What is a break in a fleece?

A break in a fleece is a section of the fibers that, due to any number of different causes, is much thinner and weaker than the rest of the fiber.  You can usually see the break with the naked eye if you hold a section of the fibers up towards a light source.  It will look like a line running perpendicular to the fibers.

Upon closer inspection, you can see that the line you are seeing is actually a section of each fiber that is much thinner than the rest of it.  It is all along all the fibers in the same location because it happened to the entire fleece at the same time while it was growing.

A break in the fleece will literally break right at that spot along every fiber if there is any tension put on it.  This will potentially mess up the ability for the fleece to be processed.  As you can see in this picture, we pulled slightly on the top section of fibers and it broke right at the line.

What causes a break in a fleece?

Ultimately what causes the break is a lack of enough nutrition and energy for the sheep’s body to be able to put energy into growing a good fleece.  Any number of stressors can cause that lack: moving to a new location or changing flocks and “pecking” order, poor diet or change in diet, stressful breeding situations, pregnancy and lambing, lactation, or predator attacks.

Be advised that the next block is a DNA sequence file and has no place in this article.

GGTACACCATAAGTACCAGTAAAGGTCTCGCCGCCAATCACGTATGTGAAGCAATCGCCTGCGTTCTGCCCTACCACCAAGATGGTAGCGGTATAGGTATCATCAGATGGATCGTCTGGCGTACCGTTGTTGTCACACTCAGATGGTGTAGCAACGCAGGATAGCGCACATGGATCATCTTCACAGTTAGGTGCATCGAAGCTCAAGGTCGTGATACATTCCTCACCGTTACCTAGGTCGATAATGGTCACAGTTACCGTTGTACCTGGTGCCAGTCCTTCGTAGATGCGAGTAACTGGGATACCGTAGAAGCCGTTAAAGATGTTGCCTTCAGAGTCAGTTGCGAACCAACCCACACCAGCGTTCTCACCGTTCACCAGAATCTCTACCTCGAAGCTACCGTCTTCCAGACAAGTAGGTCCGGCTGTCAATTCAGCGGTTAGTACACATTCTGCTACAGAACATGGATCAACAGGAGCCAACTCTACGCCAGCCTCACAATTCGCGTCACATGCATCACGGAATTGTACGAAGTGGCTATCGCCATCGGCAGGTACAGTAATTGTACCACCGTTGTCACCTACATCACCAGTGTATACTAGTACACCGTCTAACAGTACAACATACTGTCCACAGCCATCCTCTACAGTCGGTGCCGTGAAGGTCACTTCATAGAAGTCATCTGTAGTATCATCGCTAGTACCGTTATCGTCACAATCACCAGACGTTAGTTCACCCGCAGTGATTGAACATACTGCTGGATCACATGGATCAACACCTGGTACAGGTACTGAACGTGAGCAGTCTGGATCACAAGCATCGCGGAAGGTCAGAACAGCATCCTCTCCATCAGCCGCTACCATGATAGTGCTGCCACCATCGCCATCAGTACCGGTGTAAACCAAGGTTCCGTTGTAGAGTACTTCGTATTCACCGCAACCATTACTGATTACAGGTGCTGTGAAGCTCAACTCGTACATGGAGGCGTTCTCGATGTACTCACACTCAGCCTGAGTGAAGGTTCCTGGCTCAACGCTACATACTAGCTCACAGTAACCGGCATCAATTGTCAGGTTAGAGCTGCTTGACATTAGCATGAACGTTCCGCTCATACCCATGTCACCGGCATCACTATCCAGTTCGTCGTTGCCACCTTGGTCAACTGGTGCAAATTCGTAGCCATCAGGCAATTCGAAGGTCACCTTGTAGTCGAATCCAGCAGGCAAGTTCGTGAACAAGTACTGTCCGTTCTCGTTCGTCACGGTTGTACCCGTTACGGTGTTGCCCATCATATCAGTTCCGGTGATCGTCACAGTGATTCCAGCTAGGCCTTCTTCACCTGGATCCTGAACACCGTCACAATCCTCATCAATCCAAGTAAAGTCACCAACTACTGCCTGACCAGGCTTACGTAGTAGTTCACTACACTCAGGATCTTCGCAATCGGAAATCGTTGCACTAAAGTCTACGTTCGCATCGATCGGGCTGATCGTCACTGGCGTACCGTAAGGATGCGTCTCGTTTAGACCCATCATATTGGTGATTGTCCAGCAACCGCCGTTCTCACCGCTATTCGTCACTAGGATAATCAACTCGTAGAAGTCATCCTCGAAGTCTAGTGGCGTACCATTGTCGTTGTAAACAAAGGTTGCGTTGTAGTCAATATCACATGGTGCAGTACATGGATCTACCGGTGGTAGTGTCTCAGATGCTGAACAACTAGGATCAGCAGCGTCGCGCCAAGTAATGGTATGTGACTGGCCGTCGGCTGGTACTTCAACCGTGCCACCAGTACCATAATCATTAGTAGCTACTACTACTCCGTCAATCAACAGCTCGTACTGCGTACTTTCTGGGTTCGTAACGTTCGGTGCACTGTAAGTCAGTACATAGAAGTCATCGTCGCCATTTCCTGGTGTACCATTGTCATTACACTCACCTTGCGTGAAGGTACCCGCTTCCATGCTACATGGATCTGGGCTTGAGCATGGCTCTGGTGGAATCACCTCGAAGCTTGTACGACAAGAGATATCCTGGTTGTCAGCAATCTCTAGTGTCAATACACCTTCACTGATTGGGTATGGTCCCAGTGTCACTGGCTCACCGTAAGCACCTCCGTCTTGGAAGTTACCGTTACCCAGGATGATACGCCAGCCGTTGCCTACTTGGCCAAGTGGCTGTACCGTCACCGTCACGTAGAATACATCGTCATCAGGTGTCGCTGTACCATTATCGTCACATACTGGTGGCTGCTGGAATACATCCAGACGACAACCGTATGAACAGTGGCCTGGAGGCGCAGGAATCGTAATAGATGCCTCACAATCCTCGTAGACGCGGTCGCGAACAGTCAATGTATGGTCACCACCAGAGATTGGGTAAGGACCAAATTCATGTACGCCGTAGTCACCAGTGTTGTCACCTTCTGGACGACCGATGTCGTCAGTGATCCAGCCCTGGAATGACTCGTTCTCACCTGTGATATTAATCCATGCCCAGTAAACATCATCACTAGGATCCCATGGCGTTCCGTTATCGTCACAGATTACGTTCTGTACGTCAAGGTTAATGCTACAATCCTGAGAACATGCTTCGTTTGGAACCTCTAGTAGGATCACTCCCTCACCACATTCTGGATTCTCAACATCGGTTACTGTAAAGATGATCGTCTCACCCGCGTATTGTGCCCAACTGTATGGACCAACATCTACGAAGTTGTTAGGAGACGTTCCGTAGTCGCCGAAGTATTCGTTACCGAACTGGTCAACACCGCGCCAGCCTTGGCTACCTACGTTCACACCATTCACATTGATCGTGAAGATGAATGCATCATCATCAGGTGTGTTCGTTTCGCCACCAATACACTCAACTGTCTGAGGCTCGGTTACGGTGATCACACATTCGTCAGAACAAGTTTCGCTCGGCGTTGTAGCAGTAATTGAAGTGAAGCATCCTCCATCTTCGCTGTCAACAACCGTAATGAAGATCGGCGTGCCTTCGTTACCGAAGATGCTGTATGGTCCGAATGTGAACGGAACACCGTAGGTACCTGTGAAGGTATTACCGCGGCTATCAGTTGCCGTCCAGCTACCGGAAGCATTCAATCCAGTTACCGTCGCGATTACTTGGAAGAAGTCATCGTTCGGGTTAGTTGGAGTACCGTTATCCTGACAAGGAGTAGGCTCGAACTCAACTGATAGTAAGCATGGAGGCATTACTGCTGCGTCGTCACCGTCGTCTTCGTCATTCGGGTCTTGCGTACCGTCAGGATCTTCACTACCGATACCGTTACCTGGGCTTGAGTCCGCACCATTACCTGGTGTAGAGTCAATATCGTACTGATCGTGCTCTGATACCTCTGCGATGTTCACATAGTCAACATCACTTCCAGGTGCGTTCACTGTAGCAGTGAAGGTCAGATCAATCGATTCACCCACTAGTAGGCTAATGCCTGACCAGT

For our sheep, Maggie, the move to our farm from her previous home, and the stresses involved, are what caused the break.  She is the bottom of the pecking order, she was really afraid of the LGD when she arrived, and she overall struggled for the first month or so after arrival to fit in and settle.  Because of the bullying and her fear of everything, she didn’t eat enough, and thus the break in the fleece.

We once had a set of fleece come in where many sheep in the flock had a break half-way through the fiber length.  When we contacted the owner of the flock we found a clear answer as to the issue.  A bear had broken into the barn and tried to attack the flock one night.  They didn’t settle for a couple of weeks after that.  It stressed the flock enough to effect their eating for long enough to cause the break on many members of the flock.  Others handled it better and didn’t have any break.

What can you do with a fleece that has a break in it already?